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Results: PCMark 7 And PCMark Vantage

Hands-On With Silicon Motion's New SSD Controller
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Futuremark's PCMark 7: Secondary Storage Suite

PCMark 7 uses the same trace-based technology as our Storage Bench v1.0 for its storage suite testing. It employs a geometric mean scoring system to generate a composite, so we end up with PCMarks instead of a megabytes per second. One-thousand points separate the top and bottom, but that encompasses a far larger difference than the score alone indicates.

This test is a big improvement over the older PCMark Vantage, at least for SSD benchmarking. The storage suite is comprised of several small traces. At the end, the geometric mean of those scores is scaled with a number representing the test system's speed. The scores generated are much different from PCMark Vantage, and many manufacturers are predisposed to dislike it for that reason. It's hard to figure out how PCMark 7 "works" because it uses a sliding scale to generate scores. Still, it represents one of the best canned benchmarks for storage, and if nothing else, it helps reinforce the idea that the differences in modern SSD performance don't necessarily amount to a better user experience in average consumer workloads.

In Futuremark's well-balanced PCMark 7 storage suite, Silicon Motion's sample outpaces every other sub 256 GB-class SSD (and even a few of those larger models, too). Samsung's 840 Pro is unassailable, but Silicon Motion's drive remains a strong contender.

Futuremark's PCMark Vantage: Hard Drive Suite

PCMark's Vantage isn't the paragon of SSD testing, mainly because it's old and wasn't designed for the massive performance solid-state technology enables. Intended to exploit the new features in Windows Vista, Vantage was certainly at the forefront of consumer storage benching at the time. Vantage works by taking the geometric mean of composite storage scores and then scaling them a lot like PCMark 7 does. But in Vantage's case, this scaling is achieved by arbitrarily multiplying the geometric sub-score mean by 214.65. That scaling factor is supposed to represent an average test system of the day (a system that's now close to a decade behind the times). PCMark 7 improves on this by creating a unique system-dependent scaling factor and newer trace technology.

Why bother including this metric, then? A lot of folks prefer Vantage in spite of or because of the cartoonish scores and widespread adoption. That, and the fact that most every manufacturer uses the aged benchmark in box specs and reviewer-specific guidelines. In fairness, Vantage's Hard Drive suite wasn't designed with SSDs in mind, and is actually quite good as pointing out which 5400 RPM mechanical disk might be preferable.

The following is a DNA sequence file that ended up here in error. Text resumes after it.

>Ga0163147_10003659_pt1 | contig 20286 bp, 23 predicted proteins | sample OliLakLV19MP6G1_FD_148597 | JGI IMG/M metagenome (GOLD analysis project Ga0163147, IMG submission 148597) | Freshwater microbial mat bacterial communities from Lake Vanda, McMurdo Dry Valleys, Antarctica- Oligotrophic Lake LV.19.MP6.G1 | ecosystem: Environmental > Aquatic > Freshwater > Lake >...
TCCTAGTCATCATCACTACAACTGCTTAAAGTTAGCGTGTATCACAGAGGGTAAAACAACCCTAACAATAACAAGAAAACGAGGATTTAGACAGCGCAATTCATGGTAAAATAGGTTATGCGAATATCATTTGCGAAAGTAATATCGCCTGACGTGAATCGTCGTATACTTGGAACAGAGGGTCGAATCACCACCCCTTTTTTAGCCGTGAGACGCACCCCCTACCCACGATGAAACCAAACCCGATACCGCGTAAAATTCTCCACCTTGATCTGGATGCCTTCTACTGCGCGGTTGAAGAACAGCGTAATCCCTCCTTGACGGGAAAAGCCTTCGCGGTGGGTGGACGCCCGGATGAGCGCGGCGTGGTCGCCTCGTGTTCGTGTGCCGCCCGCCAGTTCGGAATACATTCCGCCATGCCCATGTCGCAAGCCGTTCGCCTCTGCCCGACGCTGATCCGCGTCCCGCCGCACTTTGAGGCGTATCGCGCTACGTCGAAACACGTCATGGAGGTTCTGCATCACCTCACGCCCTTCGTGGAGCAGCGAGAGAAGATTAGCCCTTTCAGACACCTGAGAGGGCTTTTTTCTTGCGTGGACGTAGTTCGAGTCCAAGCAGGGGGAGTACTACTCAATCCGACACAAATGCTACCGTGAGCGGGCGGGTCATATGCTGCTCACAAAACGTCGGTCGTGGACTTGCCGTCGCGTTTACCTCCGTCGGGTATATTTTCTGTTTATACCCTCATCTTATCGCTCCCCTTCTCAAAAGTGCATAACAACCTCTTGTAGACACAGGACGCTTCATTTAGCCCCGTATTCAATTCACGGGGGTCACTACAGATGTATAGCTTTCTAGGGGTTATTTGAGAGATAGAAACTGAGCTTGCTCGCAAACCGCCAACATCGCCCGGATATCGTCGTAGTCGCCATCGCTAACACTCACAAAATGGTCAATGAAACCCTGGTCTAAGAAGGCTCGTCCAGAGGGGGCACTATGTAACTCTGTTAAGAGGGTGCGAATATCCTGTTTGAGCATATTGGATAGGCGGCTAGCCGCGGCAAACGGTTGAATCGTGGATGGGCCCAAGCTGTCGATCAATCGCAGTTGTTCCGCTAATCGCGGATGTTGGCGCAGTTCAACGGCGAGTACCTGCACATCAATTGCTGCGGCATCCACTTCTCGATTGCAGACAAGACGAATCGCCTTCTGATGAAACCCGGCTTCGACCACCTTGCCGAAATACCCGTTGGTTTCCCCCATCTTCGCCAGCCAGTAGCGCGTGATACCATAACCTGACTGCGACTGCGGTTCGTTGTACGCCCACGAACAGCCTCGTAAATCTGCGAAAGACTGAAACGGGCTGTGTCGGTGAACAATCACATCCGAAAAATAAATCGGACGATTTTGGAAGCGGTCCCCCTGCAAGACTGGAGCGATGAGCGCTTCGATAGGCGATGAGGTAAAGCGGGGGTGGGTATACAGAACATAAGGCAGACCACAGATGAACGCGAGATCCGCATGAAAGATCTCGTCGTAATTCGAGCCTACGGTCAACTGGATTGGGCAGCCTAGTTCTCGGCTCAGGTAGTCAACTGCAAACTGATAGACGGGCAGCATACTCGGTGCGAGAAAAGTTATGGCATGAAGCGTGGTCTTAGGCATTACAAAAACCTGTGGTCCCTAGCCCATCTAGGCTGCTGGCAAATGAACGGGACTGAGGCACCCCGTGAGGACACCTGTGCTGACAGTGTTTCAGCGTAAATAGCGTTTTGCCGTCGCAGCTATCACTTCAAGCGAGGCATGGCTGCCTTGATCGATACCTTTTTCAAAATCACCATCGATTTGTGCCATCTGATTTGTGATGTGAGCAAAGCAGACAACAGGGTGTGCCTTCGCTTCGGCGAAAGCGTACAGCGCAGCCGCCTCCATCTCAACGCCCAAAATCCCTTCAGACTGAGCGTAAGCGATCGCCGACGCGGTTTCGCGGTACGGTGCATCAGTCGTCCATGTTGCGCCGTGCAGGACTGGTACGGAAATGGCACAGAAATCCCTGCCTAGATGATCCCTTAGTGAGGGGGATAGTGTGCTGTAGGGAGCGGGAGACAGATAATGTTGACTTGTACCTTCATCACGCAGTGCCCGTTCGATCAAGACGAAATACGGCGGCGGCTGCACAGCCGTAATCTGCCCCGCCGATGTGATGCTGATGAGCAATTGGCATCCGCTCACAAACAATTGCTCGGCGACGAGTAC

Silicon Motion generates a crazy-high score, even beating out Samsung's 840 Pro 128 GB. Clearly, better 4 KB performance at lower queue depths is helping the new controller's case. Because, yeah, 87,000 PCMarks is a lot. The only two drives ahead of Silicon Motion are 840 EVOs, both which achieve almost-herculean performance at low queue depths. 

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  • 3 Hide
    rolli59 , August 12, 2013 2:34 AM
    Performance looks good, the question is with a new player on the market if it will affect market price to the benefit of users that have SSD boot/program drives up to 256GB.
  • 2 Hide
    outlw6669 , August 12, 2013 4:57 AM
    Good performance and power numbers.
    Hooray for more competition!
  • 2 Hide
    4745454b , August 12, 2013 6:46 AM
    While performance wasn't the best, it was more then acceptable. And then the power numbers looked great. Overall it's a great start. I'm interested in long term results as some controllers have had bugs in the past that have done bad things to people's data.

    And yes, great to see someone else enter in. While more players means you'll need to look harder at what SSD you are buying, at least we'll have the options. Which is always good, even if the options aren't as good as what you were hoping for.
  • -9 Hide
    shin0bi272 , August 12, 2013 9:39 AM
    Not that this isnt kinda cool but Taiwan is now part of China so its proper to call it China.
  • 3 Hide
    UmeNNis , August 12, 2013 1:06 PM
    Quote:
    Not that this isnt kinda cool but Taiwan is now part of China so its proper to call it China.


    Ummm..... how exactly is "Taiwan now part of China"...?:sarcastic: 
  • 1 Hide
    apache_lives , August 12, 2013 3:11 PM
    But how reliable will it be in the long run...
  • 0 Hide
    mayankleoboy1 , August 12, 2013 10:25 PM
    During the benchmarks, did you ensure that the Samsung EVO is not throttling due to high temps ?
    Maybe add a max temperature graph as well.
  • 0 Hide
    e-z e , August 13, 2013 5:24 PM
    Given time to mature this could be a real contender. Would love to see a follow-up once it hits the market.
  • 0 Hide
    zads , August 19, 2013 2:37 PM
    Quote:
    Meanwhile, SandForce is the opposite. It'll sell you a turnkey solution, but you don't really get many knobs or dials in terms of customization.

    If only this were the case, my job would be so much easier.